PHILADELPHIA -- After an off-day, the Mets begin a three-city trip at 7:05 tonight at Citizens Bank Park. Chris Young (3-7, 4.33 ERA) opposes Phillies right-hander Vance Worley (6-9, 4.06) in the series opener.
Read the series preview here.
Tuesday's news reports:
• Daniel Murphy underwent an MRI on his right shoulder Monday. The team announced Murphy's exam did not reveal anything alarming, and described his injury as limited to rotator cuff stiffness. The Mets had held back demoted Jordany Valdespin from reporting to Triple-A Buffalo because of uncertainty about whether Murphy would land on the disabled list. But Murphy should be ready to play tonight, according to the team statement. Read more in the Star-Ledger.
• Scott Hairston was claimed off waivers, but reportedly that was merely a blocking maneuver by an NL team that had no interest in acquiring him, so Hairston will be unable to be traded. The Mets, aiming for meaningful games in September and maintaining they could not land a top-30 prospect in any organization, passed on trading Hairston before the July 31 non-waiver trade deadline.Jason O. Watson/Getty Images
Matt Harvey, who faces the Phillies on Wednesday, has proven quite a hitter in his major league career.
Harvey, 23, was a first baseman and pitcher before he got to the University of North Carolina , but the Tar Heels took his bat. "The separation happened when he went to college," [father] Ed Harvey said. "All the showcases that he had gone to, they wouldn't let him hit. They were all afraid he was going to get hurt. He always wanted to hit. He told me he asked the coaches a few times to let him hit, and of course they said, 'No, no, no, no. We can't afford to get you hurt swinging a bat.' "He's a real good first baseman, too. He didn't hit a lot of home runs in high school, but he hit some tape-measure jobs. One of the towns that we played [East Lyme], they still talk about when he hit one three-quarters of the way up a light pole out in leftfield."
Read more on Harvey in the Record.
• Upon returning to the majors Sunday, Lucas Duda summarized his demotion this way: “I didn’t produce and I didn’t play well. At the time I was disappointed in myself more than anything else because I was given this opportunity to play every day and I felt like I didn’t make the most of it. If you don’t produce, you don’t play and that’s how it is and how it should be.” Read more in the Journal and Daily News.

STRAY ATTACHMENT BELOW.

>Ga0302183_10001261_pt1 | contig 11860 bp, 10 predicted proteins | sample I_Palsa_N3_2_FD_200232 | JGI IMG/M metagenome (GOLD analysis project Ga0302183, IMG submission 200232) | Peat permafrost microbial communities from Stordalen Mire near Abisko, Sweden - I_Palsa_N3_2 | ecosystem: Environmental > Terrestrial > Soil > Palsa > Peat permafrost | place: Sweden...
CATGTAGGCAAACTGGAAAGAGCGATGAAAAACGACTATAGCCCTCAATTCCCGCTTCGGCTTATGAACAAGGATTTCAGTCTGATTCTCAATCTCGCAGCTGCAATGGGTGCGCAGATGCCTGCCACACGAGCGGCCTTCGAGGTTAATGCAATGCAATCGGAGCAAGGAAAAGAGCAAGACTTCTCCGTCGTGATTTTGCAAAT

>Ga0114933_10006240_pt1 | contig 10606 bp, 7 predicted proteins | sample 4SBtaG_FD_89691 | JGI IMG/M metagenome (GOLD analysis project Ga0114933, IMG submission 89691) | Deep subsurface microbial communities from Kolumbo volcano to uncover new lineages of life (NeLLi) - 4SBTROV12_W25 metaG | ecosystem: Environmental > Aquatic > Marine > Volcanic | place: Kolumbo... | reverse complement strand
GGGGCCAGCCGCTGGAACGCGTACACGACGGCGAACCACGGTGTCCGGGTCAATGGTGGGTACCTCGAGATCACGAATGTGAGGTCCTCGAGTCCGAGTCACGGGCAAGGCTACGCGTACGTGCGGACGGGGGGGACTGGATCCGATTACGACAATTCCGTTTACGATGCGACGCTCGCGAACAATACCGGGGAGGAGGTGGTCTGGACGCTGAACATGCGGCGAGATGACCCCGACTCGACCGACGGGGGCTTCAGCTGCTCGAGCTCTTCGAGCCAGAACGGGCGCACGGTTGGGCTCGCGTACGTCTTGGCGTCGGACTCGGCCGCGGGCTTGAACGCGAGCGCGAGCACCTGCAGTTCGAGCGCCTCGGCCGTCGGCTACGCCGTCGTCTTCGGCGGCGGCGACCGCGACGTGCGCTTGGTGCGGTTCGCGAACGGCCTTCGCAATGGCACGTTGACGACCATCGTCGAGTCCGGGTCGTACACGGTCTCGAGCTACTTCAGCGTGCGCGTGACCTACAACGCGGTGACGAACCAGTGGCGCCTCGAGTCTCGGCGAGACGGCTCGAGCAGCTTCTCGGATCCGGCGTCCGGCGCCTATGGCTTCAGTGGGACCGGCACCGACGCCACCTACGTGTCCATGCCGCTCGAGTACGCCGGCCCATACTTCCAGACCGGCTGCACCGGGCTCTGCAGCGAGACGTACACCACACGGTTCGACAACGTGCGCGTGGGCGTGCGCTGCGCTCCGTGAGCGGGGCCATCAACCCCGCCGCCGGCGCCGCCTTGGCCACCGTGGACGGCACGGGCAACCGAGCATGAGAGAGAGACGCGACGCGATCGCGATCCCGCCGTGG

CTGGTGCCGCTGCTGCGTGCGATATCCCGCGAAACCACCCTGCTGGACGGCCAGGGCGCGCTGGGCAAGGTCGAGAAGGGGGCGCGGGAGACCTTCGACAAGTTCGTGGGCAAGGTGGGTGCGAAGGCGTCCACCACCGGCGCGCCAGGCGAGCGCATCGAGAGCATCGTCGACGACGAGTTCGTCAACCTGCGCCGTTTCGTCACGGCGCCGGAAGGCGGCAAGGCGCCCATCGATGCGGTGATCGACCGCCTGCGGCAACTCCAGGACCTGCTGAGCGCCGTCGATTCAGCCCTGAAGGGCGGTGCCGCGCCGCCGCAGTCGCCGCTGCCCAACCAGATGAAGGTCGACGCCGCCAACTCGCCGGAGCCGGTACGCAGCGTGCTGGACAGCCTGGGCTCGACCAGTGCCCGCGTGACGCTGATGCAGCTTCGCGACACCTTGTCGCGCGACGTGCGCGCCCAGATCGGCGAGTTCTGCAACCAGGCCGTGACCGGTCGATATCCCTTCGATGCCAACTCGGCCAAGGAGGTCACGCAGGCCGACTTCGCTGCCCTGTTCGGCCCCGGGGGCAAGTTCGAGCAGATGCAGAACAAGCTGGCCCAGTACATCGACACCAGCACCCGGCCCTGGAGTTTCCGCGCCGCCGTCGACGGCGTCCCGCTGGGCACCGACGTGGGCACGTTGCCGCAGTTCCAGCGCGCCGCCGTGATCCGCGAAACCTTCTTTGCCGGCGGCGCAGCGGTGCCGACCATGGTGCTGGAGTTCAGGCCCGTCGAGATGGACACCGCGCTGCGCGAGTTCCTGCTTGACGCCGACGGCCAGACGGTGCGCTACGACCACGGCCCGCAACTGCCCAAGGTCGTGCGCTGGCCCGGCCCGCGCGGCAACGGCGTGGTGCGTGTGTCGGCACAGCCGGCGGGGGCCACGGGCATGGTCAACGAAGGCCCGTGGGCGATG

• Collin McHugh, who is due to start today for Buffalo, wrote a blog entry reflecting on points in his minor league career when he nearly walked away from baseball. Writes McHugh, who tossed seven scoreless innings in his major league debut against Colorado on Thursday:
I sat and stared at my phone, trying to summon up the courage to call my wife (then girlfriend) and tell her that I was a failure. As I was losing the nerve, she called me. When she heard my dejected tone and asked what the matter was, I told her the bad news. I had thrown pretty poorly and was 100 percent convinced the team wouldn't want me back come sunrise. Self pity turned to tears, which turned to anger, which made me tired ... which led to sleep. Once I had woken up and realized the new day had not brought my release papers, I learned my first important lesson of pro ball: Don't be dramatic. It's just one outing.
McHugh is likely to be limited to five innings and 75 pitches in his final Buffalo start because the Mets plan to return him to the major league rotation for his next start.
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On July 24, Davis switched form. He took to a crouch and eschewed his normal front-leg kick. The results were not immediate: he struck out in his first at-bat. Yet, soon they came to be pronounced. Davis’ average ticked up, his power numbers have escalated. He credits the change to his stance for his turnaround. “This year has been so weird because I’ve never hit like this, really, but I actually kind of like where I’m at because I can see off-speed a lot better,” Davis said. “I don’t chase as much, I’m seeing the ball better from more of a squatter position. Before I was really tall and really only hit fastballs for home runs or inside sliders. Now I have chances where if he hangs a curveball to hit it out or drive it. Next year, who knows where I’ll be. But right now this is what I feel comfortable doing."
• Rainy Lara tossed six scoreless innings and Brooklyn held on in the ninth to defeat Aberdeen, 2-1. Read Monday's full minor league recap here.
TRIVIA: Who enters the series against the Phillies leading the Mets in steals?